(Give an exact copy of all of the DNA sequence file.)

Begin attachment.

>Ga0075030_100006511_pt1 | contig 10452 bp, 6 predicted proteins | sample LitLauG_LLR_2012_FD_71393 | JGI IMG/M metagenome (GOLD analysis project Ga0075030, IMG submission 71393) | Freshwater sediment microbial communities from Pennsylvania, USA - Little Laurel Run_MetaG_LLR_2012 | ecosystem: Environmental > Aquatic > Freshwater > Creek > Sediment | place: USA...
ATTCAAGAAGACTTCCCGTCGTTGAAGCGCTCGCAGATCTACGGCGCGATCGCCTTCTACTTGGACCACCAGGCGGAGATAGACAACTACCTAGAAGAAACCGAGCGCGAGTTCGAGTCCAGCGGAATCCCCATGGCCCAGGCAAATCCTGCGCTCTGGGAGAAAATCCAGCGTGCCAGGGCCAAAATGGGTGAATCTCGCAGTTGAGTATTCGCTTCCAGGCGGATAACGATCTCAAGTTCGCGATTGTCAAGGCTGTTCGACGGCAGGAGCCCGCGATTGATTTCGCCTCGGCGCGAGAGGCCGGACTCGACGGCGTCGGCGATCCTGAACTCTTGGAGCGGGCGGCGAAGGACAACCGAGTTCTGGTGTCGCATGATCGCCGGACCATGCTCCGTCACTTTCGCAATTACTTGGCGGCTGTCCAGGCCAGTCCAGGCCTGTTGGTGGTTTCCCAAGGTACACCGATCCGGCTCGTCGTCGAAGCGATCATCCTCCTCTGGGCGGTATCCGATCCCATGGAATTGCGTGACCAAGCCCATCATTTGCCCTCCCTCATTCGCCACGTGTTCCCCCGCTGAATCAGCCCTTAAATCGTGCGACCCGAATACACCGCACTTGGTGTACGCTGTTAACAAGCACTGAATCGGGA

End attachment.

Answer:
>Ga0075030_100006511_pt1 | contig 10452 bp, 6 predicted proteins | sample LitLauG_LLR_2012_FD_71393 | JGI IMG/M metagenome (GOLD analysis project Ga0075030, IMG submission 71393) | Freshwater sediment microbial communities from Pennsylvania, USA - Little Laurel Run_MetaG_LLR_2012 | ecosystem: Environmental > Aquatic > Freshwater > Creek > Sediment | place: USA...
ATTCAAGAAGACTTCCCGTCGTTGAAGCGCTCGCAGATCTACGGCGCGATCGCCTTCTACTTGGACCACCAGGCGGAGATAGACAACTACCTAGAAGAAACCGAGCGCGAGTTCGAGTCCAGCGGAATCCCCATGGCCCAGGCAAATCCTGCGCTCTGGGAGAAAATCCAGCGTGCCAGGGCCAAAATGGGTGAATCTCGCAGTTGAGTATTCGCTTCCAGGCGGATAACGATCTCAAGTTCGCGATTGTCAAGGCTGTTCGACGGCAGGAGCCCGCGATTGATTTCGCCTCGGCGCGAGAGGCCGGACTCGACGGCGTCGGCGATCCTGAACTCTTGGAGCGGGCGGCGAAGGACAACCGAGTTCTGGTGTCGCATGATCGCCGGACCATGCTCCGTCACTTTCGCAATTACTTGGCGGCTGTCCAGGCCAGTCCAGGCCTGTTGGTGGTTTCCCAAGGTACACCGATCCGGCTCGTCGTCGAAGCGATCATCCTCCTCTGGGCGGTATCCGATCCCATGGAATTGCGTGACCAAGCCCATCATTTGCCCTCCCTCATTCGCCACGTGTTCCCCCGCTGAATCAGCCCTTAAATCGTGCGACCCGAATACACCGCACTTGGTGTACGCTGTTAACAAGCACTGAATCGGGA